FRANCE’S SENATE HAS voted to ban beauty pageants for children under 16, in an effort to protect girls from being sexualised too early.
Anyone who enters a child into such a contest would face up to two years in prison and 30,000 euros in fines. A pageant organizer lamented that the move was so severe.
The Senate approved the measure 197-146 overnight, as an amendment to a law on women’s rights. The legislation must go to the lower house of parliament for further debate and another vote.
Common in the US
Such beauty pageants, involving girls of all ages often heavily made up and dressed up, regularly elicit public debate in France and elsewhere. Such pageants are not as common in France as in the United States.
“The foundations of equal rights are threatened by the hyper-sexualisation that touches children … between 6 and 12 years old,” said conservative lawmaker Chantal Jouanno, who authored the amendment.
“At this age, you need to concentrate on acquiring knowledge. Yet with mini-Miss competitions and other demonstrations, we are fixing the projectors on their physical appearance. I have a hard time seeing how these competitions are in the greater interest of the child.”
She noted the amendment is primarily focused on protecting girls. “When I asked an organiser why there were no mini-boy contests, I heard him respond that boys would not lower themselves like that.”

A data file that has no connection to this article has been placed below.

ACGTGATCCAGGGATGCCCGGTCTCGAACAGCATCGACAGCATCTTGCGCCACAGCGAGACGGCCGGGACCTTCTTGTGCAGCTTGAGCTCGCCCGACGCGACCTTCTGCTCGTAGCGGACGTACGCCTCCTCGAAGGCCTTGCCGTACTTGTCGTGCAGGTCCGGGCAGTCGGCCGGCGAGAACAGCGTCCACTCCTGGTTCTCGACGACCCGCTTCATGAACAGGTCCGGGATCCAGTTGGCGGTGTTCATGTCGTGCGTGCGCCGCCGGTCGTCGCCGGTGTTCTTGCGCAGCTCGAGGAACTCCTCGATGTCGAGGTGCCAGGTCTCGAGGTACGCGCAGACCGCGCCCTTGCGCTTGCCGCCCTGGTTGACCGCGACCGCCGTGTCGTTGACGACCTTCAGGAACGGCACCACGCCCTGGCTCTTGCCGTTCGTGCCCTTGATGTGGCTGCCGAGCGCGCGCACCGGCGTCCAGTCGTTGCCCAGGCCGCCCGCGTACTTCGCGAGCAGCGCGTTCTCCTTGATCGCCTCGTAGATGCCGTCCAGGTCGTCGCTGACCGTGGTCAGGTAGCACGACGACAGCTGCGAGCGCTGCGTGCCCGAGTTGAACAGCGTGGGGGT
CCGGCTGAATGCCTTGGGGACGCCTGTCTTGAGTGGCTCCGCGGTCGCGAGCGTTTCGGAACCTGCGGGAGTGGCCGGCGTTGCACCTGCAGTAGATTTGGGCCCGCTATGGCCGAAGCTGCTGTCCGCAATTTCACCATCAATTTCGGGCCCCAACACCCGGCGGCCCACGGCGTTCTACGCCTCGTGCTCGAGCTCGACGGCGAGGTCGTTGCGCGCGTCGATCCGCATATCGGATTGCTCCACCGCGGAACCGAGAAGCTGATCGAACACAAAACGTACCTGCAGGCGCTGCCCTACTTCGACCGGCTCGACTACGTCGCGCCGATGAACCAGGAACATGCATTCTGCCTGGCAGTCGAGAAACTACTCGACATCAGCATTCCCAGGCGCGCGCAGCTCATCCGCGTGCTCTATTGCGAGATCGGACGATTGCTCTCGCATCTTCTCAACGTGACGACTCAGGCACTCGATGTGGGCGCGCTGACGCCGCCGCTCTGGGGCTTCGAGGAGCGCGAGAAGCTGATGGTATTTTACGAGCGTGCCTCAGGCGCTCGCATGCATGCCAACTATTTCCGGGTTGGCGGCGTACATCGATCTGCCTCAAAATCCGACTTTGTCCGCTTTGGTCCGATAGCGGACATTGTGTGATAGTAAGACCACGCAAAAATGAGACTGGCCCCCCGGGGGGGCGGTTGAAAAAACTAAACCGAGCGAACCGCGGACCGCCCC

The amendment’s language is brief but sweeping: “Organising beauty competitions for children under 16 is banned.”
It doesn’t specify what kind of competitions would be covered, including whether it would extend to online photo competitions or pretty baby contests.
It would apply to parents or others who enter children in such contests — but also anyone “who encourages or tolerates children’s access to these competitions”.
The amendment says it’s aimed at protecting children from danger and being prematurely forced into roles of seduction that harm their development.
Michel Le Parmentier, who says he has been organising “mini-Miss” pageants in France since 1989, said he’s disappointed that the draft law involves an overall ban. He said that he has been in discussions with legislators about regulating such pageants but wasn’t expecting such sweeping language.
The senators debated whether to come up with a softer measure limiting such pageants, but in the end decided on an overall ban.